Opinion: It’s time to become uncivil

Published: 6/5/2022 10:02:24 AM
Modified: 6/5/2022 10:00:15 AM

Jean Stimmell, retired stone mason and psychotherapist, lives in Northwood and blogs at jeanstimmell.blogspot.com.

It only happens in America. Kids blown away in school while the rest of us get gunned down grocery shopping, worshipping or going to a nightclub. One hundred Americans are killed each day with guns. Since the Sandy Hook massacre in 2018, there have been 950 school shootings, including 27 so far this year.

Sadly, none of us are innocent bystanders, as Roxane Gay points out in the NYT. We are complicit for being too civil.

“When politicians talk about civility and public discourse, what they’re really saying is that they would prefer for people to remain silent in the face of injustice. They want marginalized people to accept that the conditions of oppression are unalterable facts of life.”

It’s all engineered by a tyranny of the minority that control our government, according Heather Cox Richardson, a history professor at Boston College. Look at the facts: Republicans have won two of the last five elections with a minority of the votes. The senate is elected by a skewed, unusually white cross-section of America markedly more conservative than the average American voter; and the Supreme Court is dismantling one party’s political economic base while helping preserve, even strengthen, the other party’s anti-majoritarian hold on power.

Worse yet, since 2016, the Republican party has morphed into MAGA Trump crusade which has never happened before. 

“I can tell you that at no point in America’s history has one of the two main parties literally rejected the rules of the game,” Richardson says. We are rapidly sliding into authoritarianism.

The time has come, as Gay says, to become uncivil. But uncivil doesn’t have to be rude and violent. It can be respectful and peaceful, yet still staunchly unbending. The image that comes to mind is our plott hound, Coco, now sadly departed. She loved going hiking with us, with one glaring exception: she hated hot weather.

On hot summer days, Coco would hike until she was hot and then stage a sit-down strike. We could neither budge her by leash or doggie treat. We tried walking ahead, hoping she would follow, but she never come. Forced to turn back, we would find her sitting right where we left her. Only then did she stand up to happily escort us home, wagging her tail at our capitulation.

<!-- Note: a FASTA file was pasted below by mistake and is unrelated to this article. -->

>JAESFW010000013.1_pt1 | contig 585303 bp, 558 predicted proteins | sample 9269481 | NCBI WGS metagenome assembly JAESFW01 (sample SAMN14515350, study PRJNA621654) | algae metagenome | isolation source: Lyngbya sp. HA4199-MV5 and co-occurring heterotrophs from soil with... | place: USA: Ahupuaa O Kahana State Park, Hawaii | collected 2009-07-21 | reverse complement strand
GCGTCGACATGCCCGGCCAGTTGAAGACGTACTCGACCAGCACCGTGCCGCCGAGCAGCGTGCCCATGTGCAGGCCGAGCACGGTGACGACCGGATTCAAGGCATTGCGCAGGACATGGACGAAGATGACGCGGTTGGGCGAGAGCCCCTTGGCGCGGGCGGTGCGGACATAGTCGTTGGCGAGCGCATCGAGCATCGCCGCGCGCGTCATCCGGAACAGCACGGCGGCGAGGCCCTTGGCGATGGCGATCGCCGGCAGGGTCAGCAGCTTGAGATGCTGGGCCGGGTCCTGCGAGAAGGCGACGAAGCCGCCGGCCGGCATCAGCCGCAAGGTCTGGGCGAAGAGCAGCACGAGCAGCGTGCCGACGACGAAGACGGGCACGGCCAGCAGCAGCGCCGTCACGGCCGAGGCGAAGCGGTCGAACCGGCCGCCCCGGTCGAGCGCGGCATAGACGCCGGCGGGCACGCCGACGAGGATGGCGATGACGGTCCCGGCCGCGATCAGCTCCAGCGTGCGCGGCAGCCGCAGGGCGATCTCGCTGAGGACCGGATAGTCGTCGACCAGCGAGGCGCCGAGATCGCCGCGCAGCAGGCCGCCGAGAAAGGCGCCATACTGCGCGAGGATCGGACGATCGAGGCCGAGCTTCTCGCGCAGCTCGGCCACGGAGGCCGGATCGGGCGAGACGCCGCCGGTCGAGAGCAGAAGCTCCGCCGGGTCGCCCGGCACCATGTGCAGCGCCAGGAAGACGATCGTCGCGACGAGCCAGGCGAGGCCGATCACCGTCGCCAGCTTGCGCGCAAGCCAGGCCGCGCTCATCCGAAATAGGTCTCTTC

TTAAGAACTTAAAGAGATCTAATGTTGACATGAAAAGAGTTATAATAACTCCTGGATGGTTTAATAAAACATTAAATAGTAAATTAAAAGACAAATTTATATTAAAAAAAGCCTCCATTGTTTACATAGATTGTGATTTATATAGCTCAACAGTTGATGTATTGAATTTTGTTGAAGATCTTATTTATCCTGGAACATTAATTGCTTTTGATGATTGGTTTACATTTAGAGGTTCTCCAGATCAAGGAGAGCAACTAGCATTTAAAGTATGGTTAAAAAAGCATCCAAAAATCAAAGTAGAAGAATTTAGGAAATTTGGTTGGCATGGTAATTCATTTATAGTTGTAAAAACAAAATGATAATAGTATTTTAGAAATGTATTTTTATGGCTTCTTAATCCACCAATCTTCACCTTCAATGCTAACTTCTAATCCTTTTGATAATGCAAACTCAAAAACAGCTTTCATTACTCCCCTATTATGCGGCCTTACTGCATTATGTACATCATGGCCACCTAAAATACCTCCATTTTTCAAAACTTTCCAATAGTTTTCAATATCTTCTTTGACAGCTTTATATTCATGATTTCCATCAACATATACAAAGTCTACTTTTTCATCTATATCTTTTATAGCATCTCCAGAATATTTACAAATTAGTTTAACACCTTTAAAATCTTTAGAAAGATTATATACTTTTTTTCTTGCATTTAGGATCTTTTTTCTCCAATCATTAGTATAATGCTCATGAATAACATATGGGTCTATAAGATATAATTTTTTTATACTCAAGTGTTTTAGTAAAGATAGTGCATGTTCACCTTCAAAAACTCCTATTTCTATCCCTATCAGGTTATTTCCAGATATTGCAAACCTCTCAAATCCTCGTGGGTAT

What worked for Coco can work for the rest of us. Nonviolent resistance has an illustrious history. Gandhi’s nonviolent campaign liberated India from English colonialism and Martin Luther King’s civil rights campaign. Today, it is high school students like Maddie Ahmadi from Vermont who are showing us the way. After the recent Texas shooting, she organized the first of a series of student walkouts that took place around the country. “Our lives are more important than schoolwork,” she said.

We need resolute resistance, leavened with theater and humor, like that displayed by the children of the 60s resisting the Vietnam war. I’m thinking of the 100,000 mostly young people who marched on Washington to levitate the Pentagon. That’s when the iconic photo was taken of protesters confronting armed soldiers by putting flowers in their rifle barrels.

As Abbie Hoffman, one of the organizers, said, “We shall raise the flag of nothingness over the Pentagon and a mighty cheer of liberation will echo through the land.”

Young people once again are leading the way with Ahmadi’s sense of urgency: “This didn’t feel like a time to ask for permission.” .

After the horrific school shooting at Marjory Stoneman Douglas High School in 2018, David Hogg, a survivor of the Sandy Hook shooting, lead one of the biggest U.S. protests in history, involving millions all around the country.

His organization, March of our Lives, was not a flash-in-the-pan. They have continued to sponsor events like the “Road to Change,” inspired by the Freedom Riders of the 1960 to register young voters. They spurred a historic youth turnout in the 2018 midterm elections, with a 47% increase over the last midterm election.

We need to get behind such movements, and start our own, to counter these toxic lone rangers who detest, not only regulation, but our government itself. It’s a cruel joke to think we can survive as a nation living in a Clint Eastwood movie of fiercely independent cowboys, armed to the teeth.

Instead we are strongest, and happiest, when we are interwoven into a democracy, composed of a close knit community of mutual support. That’s what will last! In Lincoln’s words, “that government of the people, by the people, for the people, shall not perish from the earth.”

David Hogg says, “Right now we are closer than we ever have been as a movement and stronger than we ever have been to actually” create positive change. On June 11th, March of our Lives is planning a massive march in Washington D.C. with 100 local marches around the country and counting.




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